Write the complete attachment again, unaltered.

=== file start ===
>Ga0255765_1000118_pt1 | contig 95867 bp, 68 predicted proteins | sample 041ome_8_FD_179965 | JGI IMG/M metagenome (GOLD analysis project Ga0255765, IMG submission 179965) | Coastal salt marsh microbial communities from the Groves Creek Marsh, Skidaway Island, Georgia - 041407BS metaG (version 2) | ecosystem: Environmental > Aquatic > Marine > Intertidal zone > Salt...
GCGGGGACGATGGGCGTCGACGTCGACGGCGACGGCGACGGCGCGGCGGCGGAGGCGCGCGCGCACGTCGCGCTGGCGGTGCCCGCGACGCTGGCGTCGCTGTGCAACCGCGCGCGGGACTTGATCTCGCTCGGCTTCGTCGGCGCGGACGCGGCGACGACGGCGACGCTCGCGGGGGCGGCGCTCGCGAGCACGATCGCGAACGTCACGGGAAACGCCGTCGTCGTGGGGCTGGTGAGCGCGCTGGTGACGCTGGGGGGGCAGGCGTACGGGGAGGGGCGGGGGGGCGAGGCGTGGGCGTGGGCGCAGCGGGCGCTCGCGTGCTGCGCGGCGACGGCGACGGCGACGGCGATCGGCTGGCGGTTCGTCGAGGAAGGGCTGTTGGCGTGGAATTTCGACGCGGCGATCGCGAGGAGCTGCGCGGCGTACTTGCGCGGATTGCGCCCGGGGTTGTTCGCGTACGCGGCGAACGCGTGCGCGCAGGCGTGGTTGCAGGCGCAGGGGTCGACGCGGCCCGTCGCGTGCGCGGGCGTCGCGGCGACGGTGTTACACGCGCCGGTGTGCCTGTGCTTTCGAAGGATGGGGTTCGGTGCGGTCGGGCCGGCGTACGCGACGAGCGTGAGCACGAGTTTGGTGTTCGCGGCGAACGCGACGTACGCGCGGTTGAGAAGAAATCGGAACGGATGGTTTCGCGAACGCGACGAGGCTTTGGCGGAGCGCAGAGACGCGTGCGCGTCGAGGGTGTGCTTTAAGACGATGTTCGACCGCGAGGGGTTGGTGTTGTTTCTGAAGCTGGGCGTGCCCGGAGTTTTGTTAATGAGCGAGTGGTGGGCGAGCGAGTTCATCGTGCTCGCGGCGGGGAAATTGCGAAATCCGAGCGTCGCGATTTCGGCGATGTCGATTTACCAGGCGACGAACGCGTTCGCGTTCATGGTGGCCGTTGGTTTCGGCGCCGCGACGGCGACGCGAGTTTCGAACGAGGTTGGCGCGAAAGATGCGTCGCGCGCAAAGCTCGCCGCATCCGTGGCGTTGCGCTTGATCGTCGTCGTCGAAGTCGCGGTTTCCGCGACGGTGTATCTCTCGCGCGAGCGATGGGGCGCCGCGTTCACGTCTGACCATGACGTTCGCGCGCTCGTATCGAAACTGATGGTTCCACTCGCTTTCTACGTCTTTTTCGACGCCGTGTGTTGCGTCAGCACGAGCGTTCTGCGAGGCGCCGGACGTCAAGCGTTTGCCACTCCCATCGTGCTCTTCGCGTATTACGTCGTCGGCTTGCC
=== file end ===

>Ga0255765_1000118_pt1 | contig 95867 bp, 68 predicted proteins | sample 041ome_8_FD_179965 | JGI IMG/M metagenome (GOLD analysis project Ga0255765, IMG submission 179965) | Coastal salt marsh microbial communities from the Groves Creek Marsh, Skidaway Island, Georgia - 041407BS metaG (version 2) | ecosystem: Environmental > Aquatic > Marine > Intertidal zone > Salt...
GCGGGGACGATGGGCGTCGACGTCGACGGCGACGGCGACGGCGCGGCGGCGGAGGCGCGCGCGCACGTCGCGCTGGCGGTGCCCGCGACGCTGGCGTCGCTGTGCAACCGCGCGCGGGACTTGATCTCGCTCGGCTTCGTCGGCGCGGACGCGGCGACGACGGCGACGCTCGCGGGGGCGGCGCTCGCGAGCACGATCGCGAACGTCACGGGAAACGCCGTCGTCGTGGGGCTGGTGAGCGCGCTGGTGACGCTGGGGGGGCAGGCGTACGGGGAGGGGCGGGGGGGCGAGGCGTGGGCGTGGGCGCAGCGGGCGCTCGCGTGCTGCGCGGCGACGGCGACGGCGACGGCGATCGGCTGGCGGTTCGTCGAGGAAGGGCTGTTGGCGTGGAATTTCGACGCGGCGATCGCGAGGAGCTGCGCGGCGTACTTGCGCGGATTGCGCCCGGGGTTGTTCGCGTACGCGGCGAACGCGTGCGCGCAGGCGTGGTTGCAGGCGCAGGGGTCGACGCGGCCCGTCGCGTGCGCGGGCGTCGCGGCGACGGTGTTACACGCGCCGGTGTGCCTGTGCTTTCGAAGGATGGGGTTCGGTGCGGTCGGGCCGGCGTACGCGACGAGCGTGAGCACGAGTTTGGTGTTCGCGGCGAACGCGACGTACGCGCGGTTGAGAAGAAATCGGAACGGATGGTTTCGCGAACGCGACGAGGCTTTGGCGGAGCGCAGAGACGCGTGCGCGTCGAGGGTGTGCTTTAAGACGATGTTCGACCGCGAGGGGTTGGTGTTGTTTCTGAAGCTGGGCGTGCCCGGAGTTTTGTTAATGAGCGAGTGGTGGGCGAGCGAGTTCATCGTGCTCGCGGCGGGGAAATTGCGAAATCCGAGCGTCGCGATTTCGGCGATGTCGATTTACCAGGCGACGAACGCGTTCGCGTTCATGGTGGCCGTTGGTTTCGGCGCCGCGACGGCGACGCGAGTTTCGAACGAGGTTGGCGCGAAAGATGCGTCGCGCGCAAAGCTCGCCGCATCCGTGGCGTTGCGCTTGATCGTCGTCGTCGAAGTCGCGGTTTCCGCGACGGTGTATCTCTCGCGCGAGCGATGGGGCGCCGCGTTCACGTCTGACCATGACGTTCGCGCGCTCGTATCGAAACTGATGGTTCCACTCGCTTTCTACGTCTTTTTCGACGCCGTGTGTTGCGTCAGCACGAGCGTTCTGCGAGGCGCCGGACGTCAAGCGTTTGCCACTCCCATCGTGCTCTTCGCGTATTACGTCGTCGGCTTGCC